Wilkinson and Pickett’s The Spirit Level: why equality is better for everyone is an admirable book and has generated a long-overdue debate about the high social costs of inequality. Inequality is not just about the poor staying poor; it is about the huge leap in income and wealth of the rich, or ‘super rich’ as they are now referred to, so it is hardly surprising that the book has been attacked on statistical grounds by several right-wing think-tanks. But the right-wing attack is largely waffle. If there is a weakness in this book, it is that having correctly identified the malady, the authors are too hesitant to set out a political agenda for the cure – redistribution.
First, let’s get the methodological argument straight. The authors have quite correctly limited their sample to 23 of the world’s richest (mainly OECD) countries and backed their findings with state-level data from the United States. A quick glance at the appendices shows how meticulously sources have been cited – after all the senior author, Richard Wilkinson, has published two previous books on the subject and has been working on the data for 30 years. Moreover, those who argue that some of the correlations are spurious are on shaky ground. For example, one hostile publication (from Policy Exchange) claims ‘… the (more equal) Scandinavian nations routinely appear at one end of many of their graphs, and the (less equal) Anglo nations often appear at the other. But these differences probably reflect a deeper divergence between Nordic and Anglo cultures…’ Perhaps Policy Exchange believes that all those blond, blue-eyed Nordics simply have more egalitarian cultural genes?
Wilkinson and Pickett are careful to offer nothing more than graphic descriptive statistics accompanied by the suggestion that there is an association between the variables; eg, the more unequal a society, the greater the crime rate is likely to be. And although formal statistical inference is rightly eschewed, the connection between inequality and crime remains pretty obvious – it is certainly not a spurious ‘sharks and ice-cream sales’-type correlation.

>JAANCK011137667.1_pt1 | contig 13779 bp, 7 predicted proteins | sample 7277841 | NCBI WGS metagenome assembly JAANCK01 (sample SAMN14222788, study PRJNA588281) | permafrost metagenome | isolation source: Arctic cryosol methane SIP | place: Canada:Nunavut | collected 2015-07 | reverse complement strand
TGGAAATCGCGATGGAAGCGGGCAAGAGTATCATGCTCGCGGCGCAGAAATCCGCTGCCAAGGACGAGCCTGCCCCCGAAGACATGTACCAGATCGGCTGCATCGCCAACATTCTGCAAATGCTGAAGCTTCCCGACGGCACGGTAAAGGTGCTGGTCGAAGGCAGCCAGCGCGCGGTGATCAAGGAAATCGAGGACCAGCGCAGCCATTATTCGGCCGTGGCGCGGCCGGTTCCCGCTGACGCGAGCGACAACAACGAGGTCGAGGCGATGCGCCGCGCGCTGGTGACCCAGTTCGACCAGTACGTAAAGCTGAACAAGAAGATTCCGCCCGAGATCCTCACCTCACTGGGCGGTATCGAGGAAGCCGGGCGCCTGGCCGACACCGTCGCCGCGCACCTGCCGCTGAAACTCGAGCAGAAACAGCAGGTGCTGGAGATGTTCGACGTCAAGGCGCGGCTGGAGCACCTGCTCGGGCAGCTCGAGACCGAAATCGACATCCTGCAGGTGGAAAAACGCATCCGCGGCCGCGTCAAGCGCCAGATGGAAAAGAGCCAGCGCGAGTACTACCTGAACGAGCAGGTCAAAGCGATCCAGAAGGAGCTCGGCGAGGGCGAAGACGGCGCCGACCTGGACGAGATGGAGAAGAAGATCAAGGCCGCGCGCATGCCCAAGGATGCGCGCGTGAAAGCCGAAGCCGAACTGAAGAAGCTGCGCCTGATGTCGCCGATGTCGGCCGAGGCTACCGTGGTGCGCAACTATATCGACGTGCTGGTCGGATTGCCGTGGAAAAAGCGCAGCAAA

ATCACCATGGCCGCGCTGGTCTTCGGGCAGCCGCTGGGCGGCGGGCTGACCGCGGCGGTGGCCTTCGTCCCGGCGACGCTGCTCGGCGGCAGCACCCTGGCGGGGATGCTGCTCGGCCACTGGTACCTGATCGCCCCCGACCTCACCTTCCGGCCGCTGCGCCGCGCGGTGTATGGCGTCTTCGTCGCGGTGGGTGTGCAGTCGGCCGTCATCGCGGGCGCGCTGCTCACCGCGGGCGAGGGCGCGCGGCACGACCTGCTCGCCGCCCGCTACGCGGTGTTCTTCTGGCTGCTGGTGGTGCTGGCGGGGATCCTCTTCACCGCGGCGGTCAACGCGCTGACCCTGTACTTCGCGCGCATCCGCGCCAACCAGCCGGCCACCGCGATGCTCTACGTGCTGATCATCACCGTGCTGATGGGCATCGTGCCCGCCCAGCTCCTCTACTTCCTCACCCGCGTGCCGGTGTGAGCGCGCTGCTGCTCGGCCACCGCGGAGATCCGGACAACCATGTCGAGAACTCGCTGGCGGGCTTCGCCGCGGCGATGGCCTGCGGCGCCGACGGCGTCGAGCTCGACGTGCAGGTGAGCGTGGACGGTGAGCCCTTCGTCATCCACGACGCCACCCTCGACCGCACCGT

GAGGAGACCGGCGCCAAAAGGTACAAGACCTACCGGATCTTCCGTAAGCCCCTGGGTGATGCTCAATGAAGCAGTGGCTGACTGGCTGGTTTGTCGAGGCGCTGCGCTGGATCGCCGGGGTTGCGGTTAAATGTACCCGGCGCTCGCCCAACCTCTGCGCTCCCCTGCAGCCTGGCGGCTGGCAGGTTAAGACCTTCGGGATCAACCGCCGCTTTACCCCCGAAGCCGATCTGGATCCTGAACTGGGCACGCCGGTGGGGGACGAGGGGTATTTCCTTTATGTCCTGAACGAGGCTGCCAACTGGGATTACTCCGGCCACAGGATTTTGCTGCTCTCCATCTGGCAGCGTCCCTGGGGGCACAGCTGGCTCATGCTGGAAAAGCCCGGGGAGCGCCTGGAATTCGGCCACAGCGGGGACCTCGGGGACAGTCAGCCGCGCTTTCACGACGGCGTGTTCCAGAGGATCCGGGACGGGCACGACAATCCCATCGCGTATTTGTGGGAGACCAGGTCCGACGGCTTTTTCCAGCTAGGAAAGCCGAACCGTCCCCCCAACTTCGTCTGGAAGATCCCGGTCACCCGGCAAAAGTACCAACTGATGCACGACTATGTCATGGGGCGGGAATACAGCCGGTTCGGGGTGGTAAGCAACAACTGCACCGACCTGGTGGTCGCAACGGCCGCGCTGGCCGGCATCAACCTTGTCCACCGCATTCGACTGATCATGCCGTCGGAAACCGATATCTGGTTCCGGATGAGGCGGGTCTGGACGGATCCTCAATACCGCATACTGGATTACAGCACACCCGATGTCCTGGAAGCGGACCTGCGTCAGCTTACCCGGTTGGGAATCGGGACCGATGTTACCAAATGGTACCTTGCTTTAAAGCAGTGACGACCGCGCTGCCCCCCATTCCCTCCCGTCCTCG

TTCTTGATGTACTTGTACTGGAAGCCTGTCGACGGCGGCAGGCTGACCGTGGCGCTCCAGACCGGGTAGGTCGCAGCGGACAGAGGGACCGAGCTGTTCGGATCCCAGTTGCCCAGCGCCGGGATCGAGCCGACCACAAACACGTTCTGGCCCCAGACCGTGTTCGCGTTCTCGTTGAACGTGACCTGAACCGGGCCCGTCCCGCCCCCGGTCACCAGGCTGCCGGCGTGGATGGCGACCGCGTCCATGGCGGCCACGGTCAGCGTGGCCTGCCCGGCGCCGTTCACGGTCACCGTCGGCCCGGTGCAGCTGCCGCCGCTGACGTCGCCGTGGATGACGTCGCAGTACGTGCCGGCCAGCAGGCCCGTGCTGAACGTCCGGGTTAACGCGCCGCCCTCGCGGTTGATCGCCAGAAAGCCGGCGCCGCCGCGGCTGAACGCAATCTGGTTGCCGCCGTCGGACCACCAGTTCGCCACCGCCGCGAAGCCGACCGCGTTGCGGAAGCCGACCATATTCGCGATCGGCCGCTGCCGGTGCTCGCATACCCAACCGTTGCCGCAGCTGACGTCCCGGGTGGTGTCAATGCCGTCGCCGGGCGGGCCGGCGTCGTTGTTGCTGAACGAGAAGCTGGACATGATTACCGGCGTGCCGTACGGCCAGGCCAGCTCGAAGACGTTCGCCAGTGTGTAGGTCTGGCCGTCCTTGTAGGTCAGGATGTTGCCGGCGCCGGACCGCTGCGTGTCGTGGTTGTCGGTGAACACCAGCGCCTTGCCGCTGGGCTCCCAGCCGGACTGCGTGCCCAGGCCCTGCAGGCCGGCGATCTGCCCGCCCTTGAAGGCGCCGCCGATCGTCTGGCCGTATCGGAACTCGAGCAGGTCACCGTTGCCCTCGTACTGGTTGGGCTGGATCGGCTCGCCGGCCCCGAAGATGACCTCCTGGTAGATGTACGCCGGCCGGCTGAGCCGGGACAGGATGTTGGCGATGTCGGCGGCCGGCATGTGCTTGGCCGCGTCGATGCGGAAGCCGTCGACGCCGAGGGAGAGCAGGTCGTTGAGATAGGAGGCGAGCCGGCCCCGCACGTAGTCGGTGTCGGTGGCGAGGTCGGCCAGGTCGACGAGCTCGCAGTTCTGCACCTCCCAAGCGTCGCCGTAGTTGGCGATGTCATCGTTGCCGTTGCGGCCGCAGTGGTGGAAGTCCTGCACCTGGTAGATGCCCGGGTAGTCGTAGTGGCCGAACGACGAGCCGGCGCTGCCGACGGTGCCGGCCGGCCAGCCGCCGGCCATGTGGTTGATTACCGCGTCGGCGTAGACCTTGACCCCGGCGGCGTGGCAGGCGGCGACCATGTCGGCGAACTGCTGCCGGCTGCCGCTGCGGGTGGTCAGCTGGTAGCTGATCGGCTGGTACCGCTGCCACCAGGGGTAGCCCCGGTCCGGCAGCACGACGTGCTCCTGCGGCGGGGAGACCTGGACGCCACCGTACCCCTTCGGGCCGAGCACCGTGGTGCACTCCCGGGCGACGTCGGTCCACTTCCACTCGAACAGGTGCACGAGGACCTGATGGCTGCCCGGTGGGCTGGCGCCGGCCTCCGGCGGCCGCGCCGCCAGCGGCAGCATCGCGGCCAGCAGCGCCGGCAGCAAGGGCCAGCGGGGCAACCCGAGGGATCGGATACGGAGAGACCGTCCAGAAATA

Nor can critics like Christopher Snowdon be taken seriously when they argue that ‘the working class doesn’t worry about what Wayne Rooney is earning’. As one astute Guardian letter writer noted, perhaps Snowdon should have listened to England football fans when their humiliated team returned from the World Cup in South Africa.
A more serious critique is that advanced by David Runciman. While Runciman is essentially sympathetic to Wilkinson and Pickett, his case is that greater equality is not as unambiguously good for us all as the book’s title appears to claim. Each of the points on each graph represents an arithmetic mean (or average); hidden beneath the average is a distribution of outcomes for different social classes. While infant mortality across all social classes is better in Sweden than in the UK, implying that the rich in the UK would be better off [in infant mortality terms] moving to Sweden even if it meant giving up their wealth, this is not the case for all social variables. As Runciman correctly notes, while the average literacy score may be higher in egalitarian Finland than in the UK, it does not follow that rich kids in the UK have worse literacy scores than poor kids in Finland; i.e., rich kids in the UK would not be unambiguously better off being poor in Finland.
Strictly speaking, The Spirit Level does not show that equality is unambiguously better for everybody. Ruciman’s conclusion is telling:
‘This is why the difference between ‘almost everyone’ and ‘everyone on average’ matters so much: politics. If it is almost everyone who would benefit from a more equal society, then this is an encouragement to solidarity across social boundaries, so that joint action to remedy the problem might be possible. But if it is everyone on average, then this can go along with an absence of solidarity and the hardening of divisions, because the disadvantages may be so unequally distributed.’